If you’ve ever seen a man trip up in the street, land face first in a discarded kebab and then be attacked by a flock of ferocious urban pigeons AND you found the whole thing hilarious then you’re probably one of those fans that takes absolute delight from seeing Premier League teams crumble.

If you’re that kind of malevolent fiend, as most of us surely are, then this season is probably not yet meeting our thirst for failure. The true ‘Car Crash’ of a Premier League season is usually fully, and dramatically, established by this stage. But while Sunderland and Crystal Palace both appeared to be plummeting rather rapidly into the ‘abyss’ (a rather unflattering media depiction of the Championship) there are signs that they may not be the disaster we were all hoping for.

At Sunderland Paolo Di Canio’s reign of insanity and badly damaged suits is now over and the steadier influence of Gus Poyet has taken control. Already Poyet finds himself with a mountainous task to reinvent a team that was reinvented, rather unsuccessfully, just a few months ago. However, a win in the Tyne and Wear derby against Newcastle will certainly have lifted spirits. The fact that Di Canio achieved the same feat last season and then went on to emotionally and professionally implode is a stark reminder that there is plenty more work to be done. Poyet however, may well be the chap to turn their fortunes around and there are undoubtedly enough points left for Sunderland to salvage their season.

Palace have also jettisoned their manager, or at least Ian Holloway walked away from the job essentially for reasons that he was feeling a little bit sleepy. The future for Palace is not quite so optimistic as their fellow occupants at the foot of the table. Their squad seems ill equipped in terms of ability and mentality to cause problems for Premier League sides. Being battered by a Fulham team that has itself looked largely ineffectual was perhaps the writing on the wall that Palace should, as the patronising old cliché goes, just ‘enjoy the experience’.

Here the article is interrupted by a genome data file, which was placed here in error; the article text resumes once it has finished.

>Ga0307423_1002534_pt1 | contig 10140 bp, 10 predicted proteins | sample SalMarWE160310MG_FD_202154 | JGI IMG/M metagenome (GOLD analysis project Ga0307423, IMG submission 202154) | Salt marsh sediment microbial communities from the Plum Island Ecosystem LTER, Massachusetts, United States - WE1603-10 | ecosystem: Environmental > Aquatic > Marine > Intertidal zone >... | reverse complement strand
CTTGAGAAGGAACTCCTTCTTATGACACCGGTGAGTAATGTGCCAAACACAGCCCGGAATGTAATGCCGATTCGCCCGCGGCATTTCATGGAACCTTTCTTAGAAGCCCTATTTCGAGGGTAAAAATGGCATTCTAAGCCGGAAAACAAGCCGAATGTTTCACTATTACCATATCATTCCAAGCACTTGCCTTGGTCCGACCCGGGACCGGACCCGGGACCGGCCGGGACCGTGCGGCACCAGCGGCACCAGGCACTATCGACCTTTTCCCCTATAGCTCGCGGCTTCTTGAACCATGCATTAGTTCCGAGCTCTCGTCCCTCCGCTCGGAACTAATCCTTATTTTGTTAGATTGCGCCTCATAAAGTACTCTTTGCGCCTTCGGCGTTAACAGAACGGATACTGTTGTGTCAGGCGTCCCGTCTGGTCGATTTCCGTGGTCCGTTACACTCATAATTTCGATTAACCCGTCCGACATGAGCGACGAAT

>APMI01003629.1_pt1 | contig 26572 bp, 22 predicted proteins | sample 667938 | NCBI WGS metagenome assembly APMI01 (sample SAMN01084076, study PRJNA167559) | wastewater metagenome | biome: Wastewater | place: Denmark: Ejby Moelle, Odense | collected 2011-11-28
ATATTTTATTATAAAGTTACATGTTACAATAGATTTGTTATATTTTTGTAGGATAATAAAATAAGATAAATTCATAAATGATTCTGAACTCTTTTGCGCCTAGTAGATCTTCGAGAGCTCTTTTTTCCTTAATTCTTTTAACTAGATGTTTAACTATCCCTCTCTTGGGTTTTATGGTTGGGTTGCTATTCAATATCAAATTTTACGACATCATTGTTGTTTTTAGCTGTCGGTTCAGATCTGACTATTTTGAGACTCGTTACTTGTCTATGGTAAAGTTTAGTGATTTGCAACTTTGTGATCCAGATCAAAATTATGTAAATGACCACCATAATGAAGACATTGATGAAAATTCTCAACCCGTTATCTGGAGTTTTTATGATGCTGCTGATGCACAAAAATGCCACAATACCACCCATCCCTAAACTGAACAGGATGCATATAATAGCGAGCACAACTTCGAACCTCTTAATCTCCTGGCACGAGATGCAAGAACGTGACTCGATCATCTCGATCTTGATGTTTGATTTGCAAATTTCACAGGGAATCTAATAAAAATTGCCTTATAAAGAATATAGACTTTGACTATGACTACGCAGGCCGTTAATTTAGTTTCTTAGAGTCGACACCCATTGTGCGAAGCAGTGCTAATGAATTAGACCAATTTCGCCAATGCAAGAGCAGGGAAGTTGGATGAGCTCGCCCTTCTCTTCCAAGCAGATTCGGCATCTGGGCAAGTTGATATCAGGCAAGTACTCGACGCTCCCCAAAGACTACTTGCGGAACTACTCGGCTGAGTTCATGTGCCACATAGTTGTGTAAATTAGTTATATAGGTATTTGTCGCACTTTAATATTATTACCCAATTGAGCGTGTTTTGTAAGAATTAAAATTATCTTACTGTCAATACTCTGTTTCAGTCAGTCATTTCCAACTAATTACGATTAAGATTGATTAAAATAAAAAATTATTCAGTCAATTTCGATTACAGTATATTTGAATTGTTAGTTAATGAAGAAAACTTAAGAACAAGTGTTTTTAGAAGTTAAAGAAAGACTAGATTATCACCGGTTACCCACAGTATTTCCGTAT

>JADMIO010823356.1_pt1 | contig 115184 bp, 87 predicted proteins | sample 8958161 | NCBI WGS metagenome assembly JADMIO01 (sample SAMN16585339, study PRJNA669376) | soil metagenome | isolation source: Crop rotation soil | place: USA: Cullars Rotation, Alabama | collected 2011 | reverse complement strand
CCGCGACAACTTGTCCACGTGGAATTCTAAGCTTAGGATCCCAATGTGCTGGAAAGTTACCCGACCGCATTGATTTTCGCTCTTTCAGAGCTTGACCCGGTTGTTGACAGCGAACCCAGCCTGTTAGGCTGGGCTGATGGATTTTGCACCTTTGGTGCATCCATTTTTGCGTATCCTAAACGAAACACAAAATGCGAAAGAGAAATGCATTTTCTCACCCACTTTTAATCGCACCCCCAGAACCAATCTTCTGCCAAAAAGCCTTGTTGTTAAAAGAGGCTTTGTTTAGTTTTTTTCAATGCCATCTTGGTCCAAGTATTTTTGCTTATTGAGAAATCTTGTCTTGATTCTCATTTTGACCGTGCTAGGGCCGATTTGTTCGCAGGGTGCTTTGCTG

Speaking of Fulham, they are quickly shifting from an outside tip for relegation to genuine contenders. Martin Jol has never particularly steered Fulham on an upward trajectory and despite such veteran quality as Berbatov, Bent, Parker and Sidwell they seem unable to establish a real identify for themselves. But before you reach for your pocket and slap your gas bill money on their relegation, it’s not inconceivable that they too might look for new leadership. And the right man in charge of that squad could well make enough of a difference.

Then there’s Norwich and given the amount they’ve spent, and the quality of their acquisitions, they should be doing better, according to https://sports.bwin.com/en/sports/4/betting/football . If they fail to gain any momentum a season of real hope for the Canaries could quickly become one of panic and regret.

As for the other new boys to the division Cardiff seem closer to the relegation fight than Hull, although, as a speculative punt, backing Hull to have a back-season collapse after their excellent start is not an impossibility.

Whoever it is that falls through the trapdoor and whoever’s fans we see on the final day of the season, weeping into their scarves and shaking an anguished fist at the sky one thing is certain. If it’s not your team, you’ll have a chuckle at their pain.


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